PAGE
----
Pakistan Association of Large Steel Producers says drop in import tariff will lead to closure of industry
Voicing opposition to a proposal sent to the government for reducing the tariff on imported finished or semi-finished steel products, the domestic industry has emphasised that the move will destroy the industry and unleash a new wave of unemployment in the country.
Earlier this year, the National Tariff Commission suggested to the Tariff Policy Board to rationalise the tariff on imported finished or semi-finished steel products, but it was opposed by the local industry and faced delay.
According to the steel industry, the proposal is being considered again with a few minor tweaks.
“Any reduction in tariff on imported finished or semi-finished steel products under the garb of tariff rationalisation will result in de-industrialisation in the country followed by the closure of steel industry,” remarked Pakistan Association of Large Steel Producers Secretary General Wajid Bukhari. “It will also trigger massive unemployment across the country.”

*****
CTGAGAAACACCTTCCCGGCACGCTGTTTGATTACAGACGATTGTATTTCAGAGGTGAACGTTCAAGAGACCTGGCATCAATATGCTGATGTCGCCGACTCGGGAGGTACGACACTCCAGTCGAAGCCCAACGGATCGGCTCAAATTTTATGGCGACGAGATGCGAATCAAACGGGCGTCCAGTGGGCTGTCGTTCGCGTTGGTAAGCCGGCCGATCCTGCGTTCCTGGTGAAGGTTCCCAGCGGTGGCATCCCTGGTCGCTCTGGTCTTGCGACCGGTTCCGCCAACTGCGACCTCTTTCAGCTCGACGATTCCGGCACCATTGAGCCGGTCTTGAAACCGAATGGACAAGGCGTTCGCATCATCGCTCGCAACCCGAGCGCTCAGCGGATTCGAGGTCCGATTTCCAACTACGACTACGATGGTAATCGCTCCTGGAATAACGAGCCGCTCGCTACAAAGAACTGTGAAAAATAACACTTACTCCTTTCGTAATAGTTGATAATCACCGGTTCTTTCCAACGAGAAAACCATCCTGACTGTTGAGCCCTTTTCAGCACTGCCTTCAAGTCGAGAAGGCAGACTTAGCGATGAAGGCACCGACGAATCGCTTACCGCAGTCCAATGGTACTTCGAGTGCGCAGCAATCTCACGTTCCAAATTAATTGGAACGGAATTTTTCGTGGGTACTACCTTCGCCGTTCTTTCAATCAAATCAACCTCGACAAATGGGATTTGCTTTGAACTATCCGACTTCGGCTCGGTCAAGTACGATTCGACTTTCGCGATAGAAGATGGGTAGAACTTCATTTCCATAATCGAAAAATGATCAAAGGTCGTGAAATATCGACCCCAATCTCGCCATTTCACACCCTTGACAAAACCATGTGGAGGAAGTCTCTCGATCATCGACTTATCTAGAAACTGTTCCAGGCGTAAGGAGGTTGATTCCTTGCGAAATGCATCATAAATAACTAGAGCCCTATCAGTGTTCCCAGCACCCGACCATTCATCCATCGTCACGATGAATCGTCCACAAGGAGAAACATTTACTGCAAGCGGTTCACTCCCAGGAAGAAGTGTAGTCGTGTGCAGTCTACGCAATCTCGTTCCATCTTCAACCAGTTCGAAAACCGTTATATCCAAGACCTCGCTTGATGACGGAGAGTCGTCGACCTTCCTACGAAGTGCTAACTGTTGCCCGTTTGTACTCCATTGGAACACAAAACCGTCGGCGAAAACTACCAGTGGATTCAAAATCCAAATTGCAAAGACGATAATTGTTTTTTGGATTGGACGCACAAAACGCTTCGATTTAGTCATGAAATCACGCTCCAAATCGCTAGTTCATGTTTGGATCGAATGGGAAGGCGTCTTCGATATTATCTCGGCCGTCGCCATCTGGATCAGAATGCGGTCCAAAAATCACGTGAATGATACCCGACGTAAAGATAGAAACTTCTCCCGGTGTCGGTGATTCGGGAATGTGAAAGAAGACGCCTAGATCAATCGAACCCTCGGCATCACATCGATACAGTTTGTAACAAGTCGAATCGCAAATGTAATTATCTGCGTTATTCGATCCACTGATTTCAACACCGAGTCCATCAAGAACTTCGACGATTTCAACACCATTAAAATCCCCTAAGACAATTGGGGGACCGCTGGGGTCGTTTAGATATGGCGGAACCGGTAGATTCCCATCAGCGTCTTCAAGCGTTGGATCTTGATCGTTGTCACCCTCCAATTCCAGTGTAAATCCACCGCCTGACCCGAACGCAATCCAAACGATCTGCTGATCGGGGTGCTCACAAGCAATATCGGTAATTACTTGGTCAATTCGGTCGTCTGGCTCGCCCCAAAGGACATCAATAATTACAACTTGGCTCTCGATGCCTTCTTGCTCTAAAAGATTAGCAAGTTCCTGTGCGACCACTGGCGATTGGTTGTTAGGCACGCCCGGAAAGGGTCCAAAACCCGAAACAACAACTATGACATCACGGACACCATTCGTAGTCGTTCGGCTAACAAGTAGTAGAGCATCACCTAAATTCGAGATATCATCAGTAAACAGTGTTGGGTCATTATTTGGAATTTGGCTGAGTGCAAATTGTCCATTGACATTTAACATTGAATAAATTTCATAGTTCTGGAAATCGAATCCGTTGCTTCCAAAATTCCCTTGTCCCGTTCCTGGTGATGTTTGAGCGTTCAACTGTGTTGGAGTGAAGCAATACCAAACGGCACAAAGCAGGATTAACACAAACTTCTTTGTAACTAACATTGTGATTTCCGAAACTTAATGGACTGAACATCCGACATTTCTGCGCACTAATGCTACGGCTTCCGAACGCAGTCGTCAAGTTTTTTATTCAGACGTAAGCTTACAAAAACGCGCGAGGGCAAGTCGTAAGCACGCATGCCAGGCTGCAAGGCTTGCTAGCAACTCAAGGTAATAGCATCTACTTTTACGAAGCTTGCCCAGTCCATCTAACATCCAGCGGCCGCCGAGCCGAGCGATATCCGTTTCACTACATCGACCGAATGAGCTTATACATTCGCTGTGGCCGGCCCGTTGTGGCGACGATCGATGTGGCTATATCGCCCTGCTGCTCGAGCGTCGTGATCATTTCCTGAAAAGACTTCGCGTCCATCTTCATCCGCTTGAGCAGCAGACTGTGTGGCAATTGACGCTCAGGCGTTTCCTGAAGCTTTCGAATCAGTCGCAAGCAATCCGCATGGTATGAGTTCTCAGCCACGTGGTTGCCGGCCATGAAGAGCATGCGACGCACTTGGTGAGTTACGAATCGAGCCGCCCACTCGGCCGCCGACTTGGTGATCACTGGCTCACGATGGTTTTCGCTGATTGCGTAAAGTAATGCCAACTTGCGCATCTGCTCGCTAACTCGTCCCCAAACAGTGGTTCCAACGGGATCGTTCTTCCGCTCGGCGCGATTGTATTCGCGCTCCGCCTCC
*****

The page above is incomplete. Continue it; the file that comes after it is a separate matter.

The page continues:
In a statement on Wednesday, Bukhari pointed out that the import tariff reduction without providing a globally competitive business environment in Pakistan would surely spark de-industrialisation.
Citing figures, he said Pakistan ranked dismally low at 110th position on the Global Competitiveness Index of the World Economic Forum, which showed that the local business environment was not competitive compared to other countries.
“All major steel-exporting countries fare much better than Pakistan in the competitiveness index,” he said.The domestic steel industry had invested billions of rupees in recent years to add new capacity and introduce world-class technology in order to improve efficiency and competitiveness, he highlighted.
However, “the government also needs to play its part and work on the much-needed structural reforms to reduce the cost of doing business, enable fair competition, fix tariff anomalies and facilitate core industry issues before considering tariff rationalisation,” he said.
According to him, there was no evidence of any kind of export bias in the domestic steel industry and cut-throat competition existed while current margins were close to zero.
“Resultantly, there is no evidence of abnormal profits either,” he said. In fact, the steel industry has been successful in bringing new capacity and technology to meet quality and quantity requirements of the economy.
“The steel industry supports import substitution worth over $1.2 billion per year,” Bukhari said.